Senate Crafts New Rules on Warrantless Spying
MELISSA BLOCK, host:
This is supposed to be the last week before Congress goes on its holiday break and the Senate is now taking up a very complicated bill, the overhaul of rules governing electronic spying on suspected foreign terrorists.
The Foreign Intelligence Surveillance Act or FISA was first enacted three decades ago to shield Americans from improper government spying. Now, lawmakers must decide two big issues: First, whether phone companies that provided information to the government without warrants should be given immunity from lawsuits. And second, how to protect Americans abroad from such surveillance.
NPR's David Welna reports.
DAVID WELNA: Less than five months ago, Congress hurriedly passed a temporary electronic surveillance bill. Lawmakers had it expire February 1st, and because they don't expect to get much done in January, there was a real sense of urgency today when the Senate took up the spying legislation.
Still, Wisconsin Democrat Russ Feingold warned his colleagues not to be stampeded again by the Bush administration as he said they were in passing that last FISA bill in August.
Senator RUSS FEINGOLD (Democrat, Wisconsin): That legislation, the so-called Protect America Act, was rushed through this chamber in a climate of fear - fear of terrorist attacks and fear of not appearing sufficiently strong on national security.
WELNA: Minority Leader Mitch McConnell praised Majority Leader Harry Reid for bringing up a version of the FISA overhaul that passed in the intelligence committee under intense pressure from the White House.
Senator MITCH McCONNELL (Republican, Kentucky): It contains two main ingredients that are needed for a presidential signature, it will allow intelligence professionals to do their jobs, and it will not allow trial lawyers to sue telecom companies that help protect the country.
WELNA: President Bush's supporters portrayed the FISA overhaul as giving intelligence agencies the tools they need to monitor suspected terrorists. But Rhode Island Democrat Sheldon Whitehouse said civil libertarians should all be concerned that under the present law, Americans who travel abroad can be spied on without a court order.
Senator SHELDON WHITEHOUSE (Democrat, Rhode Island): Unless we really believe that this government should have unfettered power to eavesdrop on conversations of families vacationing in Europe or soldiers serving in Iraq, then the authority to spy on Americans abroad cannot be left under the exclusive control of this administration.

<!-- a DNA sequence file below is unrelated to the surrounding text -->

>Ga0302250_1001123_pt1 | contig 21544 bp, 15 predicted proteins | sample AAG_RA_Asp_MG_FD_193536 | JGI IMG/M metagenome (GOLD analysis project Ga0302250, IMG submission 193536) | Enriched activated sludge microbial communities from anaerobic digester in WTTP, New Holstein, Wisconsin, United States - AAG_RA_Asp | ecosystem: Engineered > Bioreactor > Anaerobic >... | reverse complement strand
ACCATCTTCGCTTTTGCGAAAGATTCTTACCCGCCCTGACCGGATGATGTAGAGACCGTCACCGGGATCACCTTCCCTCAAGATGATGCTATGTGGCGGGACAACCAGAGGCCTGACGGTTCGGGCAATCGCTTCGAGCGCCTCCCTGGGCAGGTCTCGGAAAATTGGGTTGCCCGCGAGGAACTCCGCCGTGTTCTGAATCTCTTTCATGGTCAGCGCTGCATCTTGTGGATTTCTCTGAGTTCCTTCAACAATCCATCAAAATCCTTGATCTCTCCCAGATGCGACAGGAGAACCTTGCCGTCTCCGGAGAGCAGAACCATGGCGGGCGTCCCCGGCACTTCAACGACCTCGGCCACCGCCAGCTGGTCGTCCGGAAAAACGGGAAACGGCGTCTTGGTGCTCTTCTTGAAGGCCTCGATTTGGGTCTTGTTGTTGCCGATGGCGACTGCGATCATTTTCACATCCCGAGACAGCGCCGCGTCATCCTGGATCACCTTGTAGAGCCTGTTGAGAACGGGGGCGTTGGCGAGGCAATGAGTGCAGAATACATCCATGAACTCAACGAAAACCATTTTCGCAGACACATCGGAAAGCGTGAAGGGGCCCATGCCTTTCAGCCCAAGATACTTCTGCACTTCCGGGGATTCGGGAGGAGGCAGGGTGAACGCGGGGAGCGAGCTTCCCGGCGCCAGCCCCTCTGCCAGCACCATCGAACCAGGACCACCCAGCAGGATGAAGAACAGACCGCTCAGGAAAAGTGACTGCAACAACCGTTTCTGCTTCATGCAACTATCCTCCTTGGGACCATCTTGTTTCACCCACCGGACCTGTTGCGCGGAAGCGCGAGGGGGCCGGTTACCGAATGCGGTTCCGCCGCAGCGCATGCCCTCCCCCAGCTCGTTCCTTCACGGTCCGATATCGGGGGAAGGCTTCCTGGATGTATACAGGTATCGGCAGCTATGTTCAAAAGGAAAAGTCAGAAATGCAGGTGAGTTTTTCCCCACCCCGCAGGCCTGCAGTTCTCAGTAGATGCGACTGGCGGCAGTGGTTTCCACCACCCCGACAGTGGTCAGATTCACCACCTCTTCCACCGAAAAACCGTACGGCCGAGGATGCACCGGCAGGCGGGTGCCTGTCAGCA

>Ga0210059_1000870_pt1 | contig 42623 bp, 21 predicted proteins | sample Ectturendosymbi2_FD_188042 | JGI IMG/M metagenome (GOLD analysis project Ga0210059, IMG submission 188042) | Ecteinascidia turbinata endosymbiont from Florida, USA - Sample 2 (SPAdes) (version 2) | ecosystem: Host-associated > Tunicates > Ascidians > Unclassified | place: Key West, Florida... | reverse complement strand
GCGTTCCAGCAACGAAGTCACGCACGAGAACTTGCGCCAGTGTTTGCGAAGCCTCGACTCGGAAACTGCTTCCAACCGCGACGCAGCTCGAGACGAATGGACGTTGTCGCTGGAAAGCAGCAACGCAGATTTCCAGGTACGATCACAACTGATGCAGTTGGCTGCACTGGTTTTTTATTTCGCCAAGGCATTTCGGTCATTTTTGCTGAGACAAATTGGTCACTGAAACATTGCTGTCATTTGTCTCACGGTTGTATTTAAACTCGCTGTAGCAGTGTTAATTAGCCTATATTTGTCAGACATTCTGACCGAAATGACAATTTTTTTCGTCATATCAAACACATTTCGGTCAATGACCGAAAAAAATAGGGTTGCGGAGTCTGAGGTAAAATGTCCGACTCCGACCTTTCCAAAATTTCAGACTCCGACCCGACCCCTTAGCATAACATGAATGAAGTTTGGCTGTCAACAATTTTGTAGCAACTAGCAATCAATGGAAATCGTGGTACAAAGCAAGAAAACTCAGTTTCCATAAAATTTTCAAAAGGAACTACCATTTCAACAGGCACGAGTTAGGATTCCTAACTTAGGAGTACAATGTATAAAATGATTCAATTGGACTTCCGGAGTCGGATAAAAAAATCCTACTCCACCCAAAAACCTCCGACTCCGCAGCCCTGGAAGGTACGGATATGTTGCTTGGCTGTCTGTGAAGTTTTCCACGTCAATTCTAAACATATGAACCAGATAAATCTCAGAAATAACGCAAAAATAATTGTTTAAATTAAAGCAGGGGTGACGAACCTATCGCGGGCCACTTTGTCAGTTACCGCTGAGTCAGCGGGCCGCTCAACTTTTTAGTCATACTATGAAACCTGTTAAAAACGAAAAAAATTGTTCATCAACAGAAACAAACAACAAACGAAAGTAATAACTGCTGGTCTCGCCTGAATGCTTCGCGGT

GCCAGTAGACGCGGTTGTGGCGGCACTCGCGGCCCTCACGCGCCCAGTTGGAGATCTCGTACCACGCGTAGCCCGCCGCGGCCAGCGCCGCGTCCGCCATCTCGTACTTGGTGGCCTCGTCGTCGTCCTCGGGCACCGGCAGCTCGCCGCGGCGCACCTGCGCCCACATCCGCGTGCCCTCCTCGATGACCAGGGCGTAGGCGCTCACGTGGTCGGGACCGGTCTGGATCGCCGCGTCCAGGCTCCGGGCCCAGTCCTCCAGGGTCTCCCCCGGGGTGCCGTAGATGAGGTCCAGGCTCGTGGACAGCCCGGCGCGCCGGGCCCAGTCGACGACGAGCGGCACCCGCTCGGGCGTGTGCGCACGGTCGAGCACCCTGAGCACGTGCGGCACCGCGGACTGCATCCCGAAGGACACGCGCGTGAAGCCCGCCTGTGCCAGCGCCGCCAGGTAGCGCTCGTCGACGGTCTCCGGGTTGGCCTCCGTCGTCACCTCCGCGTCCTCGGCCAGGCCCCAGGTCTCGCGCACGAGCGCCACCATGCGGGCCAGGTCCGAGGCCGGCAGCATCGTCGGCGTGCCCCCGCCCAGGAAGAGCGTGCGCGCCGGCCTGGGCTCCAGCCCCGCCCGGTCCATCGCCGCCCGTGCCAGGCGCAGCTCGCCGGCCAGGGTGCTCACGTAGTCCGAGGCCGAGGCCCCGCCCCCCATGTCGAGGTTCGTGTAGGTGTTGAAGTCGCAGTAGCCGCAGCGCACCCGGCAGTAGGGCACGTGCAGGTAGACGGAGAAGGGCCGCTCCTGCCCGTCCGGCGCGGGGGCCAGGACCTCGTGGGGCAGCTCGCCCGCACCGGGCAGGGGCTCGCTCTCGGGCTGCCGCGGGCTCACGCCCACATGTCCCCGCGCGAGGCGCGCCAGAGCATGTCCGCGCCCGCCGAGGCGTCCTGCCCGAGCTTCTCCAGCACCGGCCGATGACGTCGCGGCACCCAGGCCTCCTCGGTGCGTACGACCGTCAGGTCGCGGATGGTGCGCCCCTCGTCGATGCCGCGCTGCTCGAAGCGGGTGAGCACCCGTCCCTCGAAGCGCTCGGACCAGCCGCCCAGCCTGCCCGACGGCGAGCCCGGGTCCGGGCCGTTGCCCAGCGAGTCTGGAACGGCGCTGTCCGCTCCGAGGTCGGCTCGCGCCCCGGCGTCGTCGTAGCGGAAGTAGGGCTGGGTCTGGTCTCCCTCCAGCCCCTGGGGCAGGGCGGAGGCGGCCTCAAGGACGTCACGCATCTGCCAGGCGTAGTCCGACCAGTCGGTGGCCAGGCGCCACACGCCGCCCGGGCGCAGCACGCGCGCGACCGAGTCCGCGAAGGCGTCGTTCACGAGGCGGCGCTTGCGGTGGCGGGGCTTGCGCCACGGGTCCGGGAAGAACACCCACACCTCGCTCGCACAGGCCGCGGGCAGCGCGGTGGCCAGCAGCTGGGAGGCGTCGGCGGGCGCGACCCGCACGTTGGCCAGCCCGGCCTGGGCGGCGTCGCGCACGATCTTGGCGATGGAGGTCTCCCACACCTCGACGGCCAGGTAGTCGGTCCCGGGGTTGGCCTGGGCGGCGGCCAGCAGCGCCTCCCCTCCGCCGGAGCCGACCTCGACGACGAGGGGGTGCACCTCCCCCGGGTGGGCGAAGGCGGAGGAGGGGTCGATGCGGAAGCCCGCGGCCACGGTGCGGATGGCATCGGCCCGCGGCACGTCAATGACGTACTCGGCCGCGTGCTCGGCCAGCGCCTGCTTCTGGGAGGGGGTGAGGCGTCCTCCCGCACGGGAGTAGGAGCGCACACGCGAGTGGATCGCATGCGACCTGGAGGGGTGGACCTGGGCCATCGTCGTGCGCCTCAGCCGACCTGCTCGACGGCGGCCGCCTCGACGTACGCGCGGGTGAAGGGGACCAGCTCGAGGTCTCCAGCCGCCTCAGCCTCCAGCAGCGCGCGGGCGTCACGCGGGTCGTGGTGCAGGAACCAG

WELNA: Nonsense, replied Arizona Republican John Kyl.
Senator JON KYL (Republican, Arizona): No one is on a witch hunt against Americans. There is more material out there to be collected against the foreign targets. Our people certainly don't have the time to try to spy on Americans; that's not what's being - not what's involved here.
WELNA: The other big issue is the legal immunity the intelligence committee still gives the U.S. phone companies that allowed warrantless wiretaps between 2001 and 2006. Democrat Jay Rockefeller chairs the intelligence committee.
Senator JAY ROCKEFELLER (Democrat, West Virginia): Companies participated at a great risk of exposure and financial ruin for one reason and one reason only -in order to help identify terrorists and prevent follow-on terrorist attacks. They should not be penalized for their willingness to heed the call during the time of national emergency.
WELNA: Connecticut Democrat Chris Dodd left the presidential campaign trail in Iowa to oppose the immunity provision for the phone companies. He says they were under no legal obligation to provide access to their telecommunications unless under court order.
Senator CHRIS DODD (Democrat, Connecticut): Their legal departments are not made up of freshmen law students here. It's naive to suggest of how they weren't aware of what the law was here and yet decided to comply; Quest did not. Its legal department felt there should be a court order and said if you give us one, we'll comply with it. Of course, there was never a forthcoming court order which should say something about the intentions of the administration and those who were seeking the access to that information.
WELNA: Dodd and others said should the phone carriers be given immunity, courts will never be able to determine the legality of the surveillance with which those carriers collaborated but prospects for stripping that immunity from the bill look dim as lawmakers race against the clock to get President Bush a bill he'll sign.
David Welna, NPR News, the Capitol.
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